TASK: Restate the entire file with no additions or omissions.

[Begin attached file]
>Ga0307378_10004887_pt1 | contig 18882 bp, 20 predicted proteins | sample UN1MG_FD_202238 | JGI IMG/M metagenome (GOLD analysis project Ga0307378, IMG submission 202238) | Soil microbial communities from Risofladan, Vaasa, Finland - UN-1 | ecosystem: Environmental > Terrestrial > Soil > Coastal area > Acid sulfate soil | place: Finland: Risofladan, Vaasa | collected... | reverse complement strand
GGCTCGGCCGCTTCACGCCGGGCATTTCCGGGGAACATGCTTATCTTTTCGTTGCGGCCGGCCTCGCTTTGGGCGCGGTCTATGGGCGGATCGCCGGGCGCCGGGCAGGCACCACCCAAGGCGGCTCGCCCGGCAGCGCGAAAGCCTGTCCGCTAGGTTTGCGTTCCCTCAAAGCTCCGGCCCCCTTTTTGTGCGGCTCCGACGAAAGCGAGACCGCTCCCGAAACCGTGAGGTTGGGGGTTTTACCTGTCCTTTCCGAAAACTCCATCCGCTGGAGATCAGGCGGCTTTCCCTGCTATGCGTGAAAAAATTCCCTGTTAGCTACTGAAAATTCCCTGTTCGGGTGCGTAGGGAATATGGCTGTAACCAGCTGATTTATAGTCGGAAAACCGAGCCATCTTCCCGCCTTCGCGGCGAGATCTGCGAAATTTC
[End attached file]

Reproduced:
>Ga0307378_10004887_pt1 | contig 18882 bp, 20 predicted proteins | sample UN1MG_FD_202238 | JGI IMG/M metagenome (GOLD analysis project Ga0307378, IMG submission 202238) | Soil microbial communities from Risofladan, Vaasa, Finland - UN-1 | ecosystem: Environmental > Terrestrial > Soil > Coastal area > Acid sulfate soil | place: Finland: Risofladan, Vaasa | collected... | reverse complement strand
GGCTCGGCCGCTTCACGCCGGGCATTTCCGGGGAACATGCTTATCTTTTCGTTGCGGCCGGCCTCGCTTTGGGCGCGGTCTATGGGCGGATCGCCGGGCGCCGGGCAGGCACCACCCAAGGCGGCTCGCCCGGCAGCGCGAAAGCCTGTCCGCTAGGTTTGCGTTCCCTCAAAGCTCCGGCCCCCTTTTTGTGCGGCTCCGACGAAAGCGAGACCGCTCCCGAAACCGTGAGGTTGGGGGTTTTACCTGTCCTTTCCGAAAACTCCATCCGCTGGAGATCAGGCGGCTTTCCCTGCTATGCGTGAAAAAATTCCCTGTTAGCTACTGAAAATTCCCTGTTCGGGTGCGTAGGGAATATGGCTGTAACCAGCTGATTTATAGTCGGAAAACCGAGCCATCTTCCCGCCTTCGCGGCGAGATCTGCGAAATTTC